The integrity agency said in a news release that it “accepts that the player did not intend to cheat, that his violation was inadvertent and unintentional, and that he bears no significant fault or negligence for it,” and so what could have been a two-year suspension was reduced to two months.

Verdasco will be eligible to compete on Jan. 8.

The Spaniard is a four-time Grand Slam quarterfinalist, reaching that stage most recently in 2013 at Wimbledon, where he blew a two-set lead in a five-set loss to eventual champion Andy Murray.

Verdasco reached a career-best ranking of No. 7 in April 2009 and currently is No. 125.

Auger-Aliassime, Shapovalov give Canada 1st Davis Cup title

Peter van den Berg-USA TODAY Sports
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MALAGA, Spain — Felix Auger-Aliassime fell to his back behind the baseline, then waited for teammates to race off Canada’s bench and pile on top of him.

A few minutes later, the Canadians finally could lift the Davis Cup.

“I think of us all here, we’ve dreamt of this moment,” Auger-Aliassime said.

Canada won the title for the first time, beating Australia behind victories from Denis Shapovalov and Auger-Aliassime.

Auger-Aliassime secured the winning point when he downed Alex de Minaur 6-3, 6-4 after Shapovalov opened the day by rolling past Thanasi Kokkinakis 6-2, 6-4.

Seven years after leading Canada to the top of junior tennis, Auger-Aliassime, Shapovalov and their teammates finally got to lift the biggest team trophy in their sport.

“We wanted to grow up and be part of the team and try to help the country win the first title,” Shapovalov said, “so everything is just so surreal right now.”

Shapovalov had dropped both his singles matches this week and needed treatment on his back during a three-set loss in the semifinals to Lorenzo Sonego of Italy that lasted 3 hours, 15 minutes. But the left-hander moved quickly around the court, setting up angles to put away winners while racing to a 4-0 lead in the first set.

Auger-Aliassime then finished off his superb second half of the season by completing a perfect week in Spain. He twice had kept the Canadians alive after Shapovalov dropped the opening singles match, and he replaced his weary teammate to join Vasek Pospisil for the decisive doubles point.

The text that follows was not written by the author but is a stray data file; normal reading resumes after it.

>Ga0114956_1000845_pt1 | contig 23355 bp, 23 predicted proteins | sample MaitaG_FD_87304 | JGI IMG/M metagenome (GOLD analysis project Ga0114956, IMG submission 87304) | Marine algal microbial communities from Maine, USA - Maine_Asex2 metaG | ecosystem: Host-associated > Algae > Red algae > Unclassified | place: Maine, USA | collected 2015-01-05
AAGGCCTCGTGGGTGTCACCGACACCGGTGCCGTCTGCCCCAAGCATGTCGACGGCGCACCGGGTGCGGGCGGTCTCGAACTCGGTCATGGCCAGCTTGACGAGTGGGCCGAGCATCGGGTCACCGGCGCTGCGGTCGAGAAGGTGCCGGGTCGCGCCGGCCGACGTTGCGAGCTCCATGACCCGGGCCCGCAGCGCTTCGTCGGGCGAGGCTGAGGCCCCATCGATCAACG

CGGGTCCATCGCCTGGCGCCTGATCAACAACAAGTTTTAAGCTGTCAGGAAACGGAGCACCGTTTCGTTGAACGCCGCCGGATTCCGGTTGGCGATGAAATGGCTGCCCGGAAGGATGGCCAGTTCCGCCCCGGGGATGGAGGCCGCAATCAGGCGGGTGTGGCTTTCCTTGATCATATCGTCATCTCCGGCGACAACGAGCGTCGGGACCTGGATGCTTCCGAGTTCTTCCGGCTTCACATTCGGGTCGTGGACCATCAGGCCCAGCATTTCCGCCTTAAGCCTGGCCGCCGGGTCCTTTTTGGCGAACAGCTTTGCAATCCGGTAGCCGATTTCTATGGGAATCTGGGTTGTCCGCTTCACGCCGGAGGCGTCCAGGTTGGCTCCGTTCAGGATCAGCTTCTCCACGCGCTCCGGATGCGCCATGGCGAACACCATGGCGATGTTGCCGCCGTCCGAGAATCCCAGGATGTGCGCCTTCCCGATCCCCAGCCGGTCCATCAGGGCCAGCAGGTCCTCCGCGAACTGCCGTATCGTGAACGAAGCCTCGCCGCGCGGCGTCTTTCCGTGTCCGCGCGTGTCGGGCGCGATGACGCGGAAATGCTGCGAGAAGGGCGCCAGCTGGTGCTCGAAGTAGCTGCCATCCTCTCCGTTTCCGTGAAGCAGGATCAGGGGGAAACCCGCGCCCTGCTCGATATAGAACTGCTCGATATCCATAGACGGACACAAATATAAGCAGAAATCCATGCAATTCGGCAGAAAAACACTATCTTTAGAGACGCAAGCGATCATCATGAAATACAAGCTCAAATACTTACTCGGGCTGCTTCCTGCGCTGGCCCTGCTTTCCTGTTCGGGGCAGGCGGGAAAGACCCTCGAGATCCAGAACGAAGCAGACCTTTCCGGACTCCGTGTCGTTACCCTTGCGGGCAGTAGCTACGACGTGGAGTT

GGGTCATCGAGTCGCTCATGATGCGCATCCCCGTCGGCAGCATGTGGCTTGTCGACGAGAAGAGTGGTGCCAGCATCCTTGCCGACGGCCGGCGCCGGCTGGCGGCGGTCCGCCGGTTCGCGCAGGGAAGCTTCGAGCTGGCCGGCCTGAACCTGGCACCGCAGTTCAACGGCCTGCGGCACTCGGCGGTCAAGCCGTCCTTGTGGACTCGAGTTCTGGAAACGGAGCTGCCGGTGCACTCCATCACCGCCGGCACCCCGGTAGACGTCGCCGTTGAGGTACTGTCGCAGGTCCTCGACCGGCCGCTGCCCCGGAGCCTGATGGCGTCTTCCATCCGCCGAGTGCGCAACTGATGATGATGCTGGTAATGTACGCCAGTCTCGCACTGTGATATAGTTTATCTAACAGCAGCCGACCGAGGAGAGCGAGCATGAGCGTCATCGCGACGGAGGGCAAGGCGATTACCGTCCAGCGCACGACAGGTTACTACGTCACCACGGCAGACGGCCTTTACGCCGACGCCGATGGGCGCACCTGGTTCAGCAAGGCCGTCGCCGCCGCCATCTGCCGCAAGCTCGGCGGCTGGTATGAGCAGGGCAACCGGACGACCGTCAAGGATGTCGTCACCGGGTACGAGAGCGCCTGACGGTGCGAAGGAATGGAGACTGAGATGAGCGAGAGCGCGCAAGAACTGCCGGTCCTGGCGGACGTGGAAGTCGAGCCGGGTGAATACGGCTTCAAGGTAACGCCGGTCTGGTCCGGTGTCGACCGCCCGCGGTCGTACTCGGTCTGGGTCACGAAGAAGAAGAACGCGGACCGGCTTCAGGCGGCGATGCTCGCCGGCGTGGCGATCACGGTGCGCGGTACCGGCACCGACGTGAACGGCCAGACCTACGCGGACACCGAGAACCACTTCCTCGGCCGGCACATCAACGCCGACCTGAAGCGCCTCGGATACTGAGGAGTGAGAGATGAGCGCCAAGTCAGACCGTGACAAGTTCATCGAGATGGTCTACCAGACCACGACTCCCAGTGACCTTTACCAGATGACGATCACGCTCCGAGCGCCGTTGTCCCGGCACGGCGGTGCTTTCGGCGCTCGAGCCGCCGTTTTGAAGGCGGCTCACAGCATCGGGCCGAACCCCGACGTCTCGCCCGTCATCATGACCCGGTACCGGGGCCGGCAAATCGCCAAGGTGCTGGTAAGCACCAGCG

This time, Auger-Aliassime made sure the doubles match wouldn’t even be necessary. After his teammates poured onto the court to celebrate with him, they got up and danced around in a circle.

Canada had reached the final only once, falling to host Spain in Madrid in 2019, when Rafael Nadal beat Shapovalov for the clinching point after Auger-Aliassime had lost in the opening match.

But with Auger-Aliassime having since surged up the rankings to his current spot at No. 6, the Canadians are a much more formidable team now. They won the ATP Cup in January and finally added the Davis Cup crown to the junior Davis Cup title Auger-Aliassime and Shapovalov led them to in 2015.

Australia was trying for its 29th title and first since current captain Lleyton Hewitt was part of the title-winning team in 2003.

But it was finally time for the Canadians, who were given a wild card into the field when Russia was suspended because of its invasion of Ukraine.

“Look, I think we were very close today,” de Minaur said. “Just wait until the next time we get the same matchup. Hopefully we can get the win and prove that we can do it.”

But Canada will be tough to beat as long as Auger-Aliassime and Shapovalov play.

Shapovalov is just 23 and Auger-Aliassime 22, but both already have been Grand Slam semifinalists and Auger-Aliassime ended 2022 as one of the hottest players on the ATP Tour. He won all of his four titles this year, including three straight weeks in October.

He also beat Carlos Alcaraz in the previous Davis Cup stage in September, just after the Spaniard had won the U.S. Open to rise to No. 1 in the rankings. That victory helped send the Canadians into the quarterfinals, which they started this week by edging Germany.

“They’re not kids anymore, that’s for sure. Not after today – well not after the last couple of years,” said Pospisil, the team veteran at 32. “They’ve been crushing it.”